Charles Dickens, adapted by Stephen Jeffreys
Compass Theatre Company
Lakeside Arts Centre, Nottingham
Adapting the work of a revered author such as Charles Dickens is a daunting prospect: his characters come leaping off the page, the settings are entirely unforgettable and there is unparalleled drama in his writing.
The task becomes even more difficult when the novel has previously been turned into a critically acclaimed television dramatisation with actors of the calibre of Timothy West and Patrick Allen.
Sheffield-based Compass Theatre Company have given themselves an even more demanding assignment - by using only four actors for their touring version of Hard Times. But artistic director Neil Sissons points Stephen Jeffreys' excellent adaptation in the right direction and it's a spectacular success.
Hard Times is set in the aptly named Coketown, a smoky, choking, industrial heartland in the north of England. In Mr Gradgrind's school, facts are the only thing that matters. His ideologies come before individuals - and erect a barrier between himself and his children Tom and Louisa.
A business associate of Mr Gradgrind, Josiah Bounderby, is a bombastic merchant who comes into money and marries Louisa. A comical figure, he turns into a hypocritical boss who believes he is morally right in whatever he does because he's wealthy.
Then there's the weaver Stephen Blackpool, anxious to be rid of his wife so that he can marry the woman he really loves. But he is ostracised when he refuses to join the trade union.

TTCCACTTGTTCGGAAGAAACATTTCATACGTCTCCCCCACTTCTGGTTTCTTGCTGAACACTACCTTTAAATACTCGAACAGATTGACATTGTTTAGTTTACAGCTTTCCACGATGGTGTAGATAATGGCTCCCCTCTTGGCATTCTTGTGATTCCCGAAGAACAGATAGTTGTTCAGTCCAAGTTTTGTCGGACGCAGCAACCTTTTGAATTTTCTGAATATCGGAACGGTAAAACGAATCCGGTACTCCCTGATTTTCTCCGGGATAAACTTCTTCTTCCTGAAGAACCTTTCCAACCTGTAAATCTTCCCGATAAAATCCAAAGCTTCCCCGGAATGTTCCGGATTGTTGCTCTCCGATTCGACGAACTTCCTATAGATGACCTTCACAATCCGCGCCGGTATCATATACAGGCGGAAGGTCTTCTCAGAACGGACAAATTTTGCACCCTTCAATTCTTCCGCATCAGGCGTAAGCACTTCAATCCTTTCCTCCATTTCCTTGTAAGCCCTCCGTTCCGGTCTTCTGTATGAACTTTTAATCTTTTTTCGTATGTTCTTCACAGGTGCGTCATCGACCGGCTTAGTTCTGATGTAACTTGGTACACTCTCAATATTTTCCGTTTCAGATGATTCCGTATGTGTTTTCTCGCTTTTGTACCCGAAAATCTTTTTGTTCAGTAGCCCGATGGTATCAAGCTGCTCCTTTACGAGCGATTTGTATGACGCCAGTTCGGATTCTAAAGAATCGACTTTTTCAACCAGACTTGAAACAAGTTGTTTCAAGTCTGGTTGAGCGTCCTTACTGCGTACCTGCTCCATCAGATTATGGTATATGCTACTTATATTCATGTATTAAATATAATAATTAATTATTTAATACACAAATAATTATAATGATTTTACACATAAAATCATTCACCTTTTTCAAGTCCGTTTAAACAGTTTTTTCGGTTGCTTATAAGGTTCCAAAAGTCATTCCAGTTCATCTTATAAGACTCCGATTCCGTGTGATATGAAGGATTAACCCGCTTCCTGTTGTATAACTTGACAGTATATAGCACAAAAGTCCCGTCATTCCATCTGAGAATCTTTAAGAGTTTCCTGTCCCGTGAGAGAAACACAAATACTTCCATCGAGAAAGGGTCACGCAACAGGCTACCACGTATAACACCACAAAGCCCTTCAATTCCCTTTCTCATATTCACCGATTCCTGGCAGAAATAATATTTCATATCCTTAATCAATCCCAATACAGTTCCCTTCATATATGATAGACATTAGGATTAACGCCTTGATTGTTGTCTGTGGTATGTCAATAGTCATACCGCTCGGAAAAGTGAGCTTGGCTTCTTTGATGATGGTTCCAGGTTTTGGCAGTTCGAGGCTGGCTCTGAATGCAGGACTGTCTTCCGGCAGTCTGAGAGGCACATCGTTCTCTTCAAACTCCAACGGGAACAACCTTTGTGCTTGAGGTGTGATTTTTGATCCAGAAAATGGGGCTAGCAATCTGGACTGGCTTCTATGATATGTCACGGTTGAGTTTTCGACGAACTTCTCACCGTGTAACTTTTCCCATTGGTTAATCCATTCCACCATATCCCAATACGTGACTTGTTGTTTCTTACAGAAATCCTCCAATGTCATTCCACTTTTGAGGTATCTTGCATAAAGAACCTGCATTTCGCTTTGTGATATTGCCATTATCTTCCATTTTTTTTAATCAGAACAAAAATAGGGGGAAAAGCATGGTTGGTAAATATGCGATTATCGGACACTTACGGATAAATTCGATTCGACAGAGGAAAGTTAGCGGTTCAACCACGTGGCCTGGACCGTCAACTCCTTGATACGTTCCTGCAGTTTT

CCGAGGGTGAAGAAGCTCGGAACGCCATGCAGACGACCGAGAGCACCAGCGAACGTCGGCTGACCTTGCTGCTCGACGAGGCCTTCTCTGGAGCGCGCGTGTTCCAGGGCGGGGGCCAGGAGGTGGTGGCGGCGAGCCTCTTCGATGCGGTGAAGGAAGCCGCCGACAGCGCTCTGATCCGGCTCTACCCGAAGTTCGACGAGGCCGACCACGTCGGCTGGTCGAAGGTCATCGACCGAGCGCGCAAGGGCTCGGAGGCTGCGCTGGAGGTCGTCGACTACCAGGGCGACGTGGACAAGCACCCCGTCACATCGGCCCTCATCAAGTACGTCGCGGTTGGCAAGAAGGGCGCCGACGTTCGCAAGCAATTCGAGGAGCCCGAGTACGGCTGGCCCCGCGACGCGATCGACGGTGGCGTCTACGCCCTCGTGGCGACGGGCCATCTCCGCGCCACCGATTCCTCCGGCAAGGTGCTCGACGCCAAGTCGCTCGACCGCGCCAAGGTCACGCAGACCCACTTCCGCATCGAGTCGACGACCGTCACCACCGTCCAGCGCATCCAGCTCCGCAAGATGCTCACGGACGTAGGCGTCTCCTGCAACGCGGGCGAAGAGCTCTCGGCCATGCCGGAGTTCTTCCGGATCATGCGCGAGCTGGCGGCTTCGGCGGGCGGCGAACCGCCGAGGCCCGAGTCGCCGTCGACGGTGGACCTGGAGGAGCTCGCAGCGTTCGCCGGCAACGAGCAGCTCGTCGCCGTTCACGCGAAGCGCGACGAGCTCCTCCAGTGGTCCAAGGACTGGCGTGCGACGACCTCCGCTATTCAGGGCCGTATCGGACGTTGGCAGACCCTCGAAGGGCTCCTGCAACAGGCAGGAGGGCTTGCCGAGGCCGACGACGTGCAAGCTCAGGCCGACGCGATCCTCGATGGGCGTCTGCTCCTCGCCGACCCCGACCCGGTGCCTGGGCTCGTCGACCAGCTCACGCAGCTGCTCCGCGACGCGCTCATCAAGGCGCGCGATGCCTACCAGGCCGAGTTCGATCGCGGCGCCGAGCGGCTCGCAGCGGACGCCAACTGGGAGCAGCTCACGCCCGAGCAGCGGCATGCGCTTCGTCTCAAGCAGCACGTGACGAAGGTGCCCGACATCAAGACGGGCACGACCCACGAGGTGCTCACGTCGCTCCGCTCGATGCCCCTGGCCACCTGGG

Michael Onslow appeared in Compass's first tour of Hard Times six years ago. He gives a stunning performance, taking on five roles and bringing to each of them a freshness and versatility that has to be admired. He's particularly resourceful as the comical Bounderby, his description of how he had a tough childhood being reminiscent of Monty Python's four Yorkshiremen sketch; and the short-tongued, flamboyant circus manager Sleary.
Making an equally massive contribution to Hard Times is Chris Porter. He gives a towering performance as the strict Gradgrind who finds it difficult to show emotion towards his daughter. Porter switches comfortably and convincingly into the roles of reckless Tom and careworn Blackpool.
Sonia Beck is a delight as the working-class, warm-hearted Sissy Jupe who accepts Gradgrind's offer of an education; the malicious, scheming Mrs Sparsit who spies on others so that she can use the knowledge she gains for her own ends; and the hard-nosed union rep Mary Stokes who wants a better life for everyone.
Naomi Watts gives a workmanlike performance in her five roles and comes into her own as Louisa when she tearfully berates her father because "you turned my mind into a trivial, calculating machine and my heart into a wilderness" and when she admits she never loved Bounderby.
Funny in parts, this version of Hard Times is imaginatively staged by Neil Irish and atmospherically lit by Jason Taylor. The actors prove that few props are necessary when the imagination is stimulated. There's a clever game of draughts mimed by Bounderby and Mrs Sparsitt which led to someone behind me exclaiming "fantastic!".
Jeffreys' adaptation probably sticks to the original more than Arthur Hopcraft's 1977 television series did. But there were times when I wished the director had made a few cuts. Occasionally the pace understandably slackens off in this production which is almost three hours long. It means intense concentration is called for to ensure you don't mix up some of the minor characters.
On the whole, though, the good times far outweigh the hard times.
"Hard Times" tours to Oundle, Scunthorpe, Cambridge, Harlow, Richmond and Sheffield until December 9th
Reviewer: Steve Orme